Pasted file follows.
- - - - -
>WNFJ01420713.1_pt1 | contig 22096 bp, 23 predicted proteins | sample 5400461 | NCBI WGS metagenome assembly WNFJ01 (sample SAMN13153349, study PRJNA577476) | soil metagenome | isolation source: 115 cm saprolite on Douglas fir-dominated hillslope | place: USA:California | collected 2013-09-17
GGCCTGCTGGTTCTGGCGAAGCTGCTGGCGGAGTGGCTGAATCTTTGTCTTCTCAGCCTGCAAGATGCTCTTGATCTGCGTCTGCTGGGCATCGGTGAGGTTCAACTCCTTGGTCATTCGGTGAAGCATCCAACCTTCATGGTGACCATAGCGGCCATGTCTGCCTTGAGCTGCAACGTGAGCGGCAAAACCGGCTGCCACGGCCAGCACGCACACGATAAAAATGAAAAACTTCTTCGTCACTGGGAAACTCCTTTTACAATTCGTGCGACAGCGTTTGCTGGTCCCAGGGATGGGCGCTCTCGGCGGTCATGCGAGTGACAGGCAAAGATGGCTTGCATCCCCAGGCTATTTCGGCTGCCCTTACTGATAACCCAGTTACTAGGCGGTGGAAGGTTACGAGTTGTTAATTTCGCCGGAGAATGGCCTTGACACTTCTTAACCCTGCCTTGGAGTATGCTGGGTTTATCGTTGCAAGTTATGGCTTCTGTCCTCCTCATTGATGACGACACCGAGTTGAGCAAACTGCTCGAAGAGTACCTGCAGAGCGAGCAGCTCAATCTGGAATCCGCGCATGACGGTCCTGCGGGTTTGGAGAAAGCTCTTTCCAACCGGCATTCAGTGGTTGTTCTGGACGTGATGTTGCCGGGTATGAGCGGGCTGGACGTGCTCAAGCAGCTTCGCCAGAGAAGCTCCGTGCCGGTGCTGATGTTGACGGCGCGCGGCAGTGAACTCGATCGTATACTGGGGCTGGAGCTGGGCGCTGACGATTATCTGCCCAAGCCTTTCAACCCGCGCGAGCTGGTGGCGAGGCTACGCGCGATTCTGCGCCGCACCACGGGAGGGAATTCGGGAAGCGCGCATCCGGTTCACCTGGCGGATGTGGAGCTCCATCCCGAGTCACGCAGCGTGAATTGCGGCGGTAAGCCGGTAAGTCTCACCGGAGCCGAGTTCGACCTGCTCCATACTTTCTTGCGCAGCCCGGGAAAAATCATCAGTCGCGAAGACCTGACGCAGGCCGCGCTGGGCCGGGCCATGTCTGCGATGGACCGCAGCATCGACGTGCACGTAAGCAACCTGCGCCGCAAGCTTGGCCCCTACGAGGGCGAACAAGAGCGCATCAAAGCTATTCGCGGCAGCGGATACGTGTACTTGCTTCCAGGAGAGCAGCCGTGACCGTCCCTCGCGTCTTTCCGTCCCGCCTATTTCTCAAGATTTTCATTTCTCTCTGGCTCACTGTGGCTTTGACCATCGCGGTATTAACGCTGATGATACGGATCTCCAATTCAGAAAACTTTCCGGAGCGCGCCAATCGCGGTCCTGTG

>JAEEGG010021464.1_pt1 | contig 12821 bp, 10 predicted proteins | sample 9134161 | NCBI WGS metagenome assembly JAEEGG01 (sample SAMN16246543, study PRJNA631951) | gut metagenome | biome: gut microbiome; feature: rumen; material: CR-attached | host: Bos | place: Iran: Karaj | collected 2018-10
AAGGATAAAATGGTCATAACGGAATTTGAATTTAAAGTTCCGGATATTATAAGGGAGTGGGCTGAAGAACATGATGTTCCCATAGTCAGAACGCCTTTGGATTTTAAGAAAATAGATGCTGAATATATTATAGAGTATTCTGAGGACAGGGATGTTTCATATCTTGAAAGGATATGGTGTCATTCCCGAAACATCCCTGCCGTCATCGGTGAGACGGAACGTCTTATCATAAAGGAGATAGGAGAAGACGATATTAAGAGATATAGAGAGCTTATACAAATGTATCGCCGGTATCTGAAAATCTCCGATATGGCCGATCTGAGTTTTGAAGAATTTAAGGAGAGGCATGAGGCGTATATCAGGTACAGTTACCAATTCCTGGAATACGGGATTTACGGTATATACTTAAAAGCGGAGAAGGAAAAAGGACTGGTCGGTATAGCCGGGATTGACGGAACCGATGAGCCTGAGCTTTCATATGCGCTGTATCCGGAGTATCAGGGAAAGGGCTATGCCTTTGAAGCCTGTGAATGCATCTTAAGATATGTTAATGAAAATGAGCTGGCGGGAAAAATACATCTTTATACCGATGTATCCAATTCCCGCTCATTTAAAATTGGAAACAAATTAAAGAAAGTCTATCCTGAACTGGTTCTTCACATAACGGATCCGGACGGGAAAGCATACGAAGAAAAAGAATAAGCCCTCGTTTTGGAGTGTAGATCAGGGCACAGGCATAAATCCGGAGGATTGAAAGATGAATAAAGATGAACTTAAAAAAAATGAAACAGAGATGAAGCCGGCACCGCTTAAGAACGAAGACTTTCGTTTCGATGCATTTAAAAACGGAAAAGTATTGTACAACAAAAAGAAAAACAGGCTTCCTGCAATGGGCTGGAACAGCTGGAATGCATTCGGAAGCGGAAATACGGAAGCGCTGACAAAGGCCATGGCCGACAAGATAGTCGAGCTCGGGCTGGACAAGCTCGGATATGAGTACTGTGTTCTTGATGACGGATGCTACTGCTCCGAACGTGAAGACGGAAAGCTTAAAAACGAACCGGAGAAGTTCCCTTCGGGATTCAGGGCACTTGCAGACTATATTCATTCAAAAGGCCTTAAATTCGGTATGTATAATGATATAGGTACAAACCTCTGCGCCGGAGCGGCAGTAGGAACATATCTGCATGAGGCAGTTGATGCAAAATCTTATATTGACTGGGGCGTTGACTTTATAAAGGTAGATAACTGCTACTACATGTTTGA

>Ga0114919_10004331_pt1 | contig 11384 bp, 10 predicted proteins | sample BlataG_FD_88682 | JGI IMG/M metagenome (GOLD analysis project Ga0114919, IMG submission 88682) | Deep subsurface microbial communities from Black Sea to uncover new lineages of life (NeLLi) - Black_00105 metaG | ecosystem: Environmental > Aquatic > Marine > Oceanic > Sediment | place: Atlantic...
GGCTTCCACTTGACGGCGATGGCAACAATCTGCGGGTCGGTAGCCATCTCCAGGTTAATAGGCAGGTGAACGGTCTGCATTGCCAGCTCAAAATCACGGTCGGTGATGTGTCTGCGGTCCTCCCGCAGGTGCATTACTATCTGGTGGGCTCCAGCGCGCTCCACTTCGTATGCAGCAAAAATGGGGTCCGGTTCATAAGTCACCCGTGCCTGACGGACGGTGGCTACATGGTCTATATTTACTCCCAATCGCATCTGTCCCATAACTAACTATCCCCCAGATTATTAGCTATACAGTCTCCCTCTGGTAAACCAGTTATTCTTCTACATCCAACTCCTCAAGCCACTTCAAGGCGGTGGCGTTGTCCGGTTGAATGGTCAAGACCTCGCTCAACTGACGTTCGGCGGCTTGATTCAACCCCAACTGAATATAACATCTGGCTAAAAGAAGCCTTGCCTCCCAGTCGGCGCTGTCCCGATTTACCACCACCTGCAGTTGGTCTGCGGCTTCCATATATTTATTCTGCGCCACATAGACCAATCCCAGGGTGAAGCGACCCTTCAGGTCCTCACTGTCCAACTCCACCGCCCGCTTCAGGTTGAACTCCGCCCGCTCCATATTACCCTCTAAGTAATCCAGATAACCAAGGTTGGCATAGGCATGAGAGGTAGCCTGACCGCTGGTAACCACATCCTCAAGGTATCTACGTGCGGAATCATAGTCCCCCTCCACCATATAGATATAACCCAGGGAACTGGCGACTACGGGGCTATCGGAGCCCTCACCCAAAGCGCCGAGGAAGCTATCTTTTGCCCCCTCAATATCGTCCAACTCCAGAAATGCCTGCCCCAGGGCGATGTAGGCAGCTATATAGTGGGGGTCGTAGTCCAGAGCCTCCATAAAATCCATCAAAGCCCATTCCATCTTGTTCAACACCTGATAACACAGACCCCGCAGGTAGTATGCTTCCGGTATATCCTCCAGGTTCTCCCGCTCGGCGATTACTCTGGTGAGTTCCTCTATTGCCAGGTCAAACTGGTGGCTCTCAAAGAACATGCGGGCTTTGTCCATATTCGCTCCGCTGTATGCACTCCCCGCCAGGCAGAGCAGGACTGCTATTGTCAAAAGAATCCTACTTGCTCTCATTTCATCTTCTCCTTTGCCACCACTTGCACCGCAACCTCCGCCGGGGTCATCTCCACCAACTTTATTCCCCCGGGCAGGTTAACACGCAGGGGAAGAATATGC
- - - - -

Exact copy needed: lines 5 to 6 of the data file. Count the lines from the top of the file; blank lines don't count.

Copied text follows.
>Ga0114919_10004331_pt1 | contig 11384 bp, 10 predicted proteins | sample BlataG_FD_88682 | JGI IMG/M metagenome (GOLD analysis project Ga0114919, IMG submission 88682) | Deep subsurface microbial communities from Black Sea to uncover new lineages of life (NeLLi) - Black_00105 metaG | ecosystem: Environmental > Aquatic > Marine > Oceanic > Sediment | place: Atlantic...
GGCTTCCACTTGACGGCGATGGCAACAATCTGCGGGTCGGTAGCCATCTCCAGGTTAATAGGCAGGTGAACGGTCTGCATTGCCAGCTCAAAATCACGGTCGGTGATGTGTCTGCGGTCCTCCCGCAGGTGCATTACTATCTGGTGGGCTCCAGCGCGCTCCACTTCGTATGCAGCAAAAATGGGGTCCGGTTCATAAGTCACCCGTGCCTGACGGACGGTGGCTACATGGTCTATATTTACTCCCAATCGCATCTGTCCCATAACTAACTATCCCCCAGATTATTAGCTATACAGTCTCCCTCTGGTAAACCAGTTATTCTTCTACATCCAACTCCTCAAGCCACTTCAAGGCGGTGGCGTTGTCCGGTTGAATGGTCAAGACCTCGCTCAACTGACGTTCGGCGGCTTGATTCAACCCCAACTGAATATAACATCTGGCTAAAAGAAGCCTTGCCTCCCAGTCGGCGCTGTCCCGATTTACCACCACCTGCAGTTGGTCTGCGGCTTCCATATATTTATTCTGCGCCACATAGACCAATCCCAGGGTGAAGCGACCCTTCAGGTCCTCACTGTCCAACTCCACCGCCCGCTTCAGGTTGAACTCCGCCCGCTCCATATTACCCTCTAAGTAATCCAGATAACCAAGGTTGGCATAGGCATGAGAGGTAGCCTGACCGCTGGTAACCACATCCTCAAGGTATCTACGTGCGGAATCATAGTCCCCCTCCACCATATAGATATAACCCAGGGAACTGGCGACTACGGGGCTATCGGAGCCCTCACCCAAAGCGCCGAGGAAGCTATCTTTTGCCCCCTCAATATCGTCCAACTCCAGAAATGCCTGCCCCAGGGCGATGTAGGCAGCTATATAGTGGGGGTCGTAGTCCAGAGCCTCCATAAAATCCATCAAAGCCCATTCCATCTTGTTCAACACCTGATAACACAGACCCCGCAGGTAGTATGCTTCCGGTATATCCTCCAGGTTCTCCCGCTCGGCGATTACTCTGGTGAGTTCCTCTATTGCCAGGTCAAACTGGTGGCTCTCAAAGAACATGCGGGCTTTGTCCATATTCGCTCCGCTGTATGCACTCCCCGCCAGGCAGAGCAGGACTGCTATTGTCAAAAGAATCCTACTTGCTCTCATTTCATCTTCTCCTTTGCCACCACTTGCACCGCAACCTCCGCCGGGGTCATCTCCACCAACTTTATTCCCCCGGGCAGGTTAACACGCAGGGGAAGAATATGC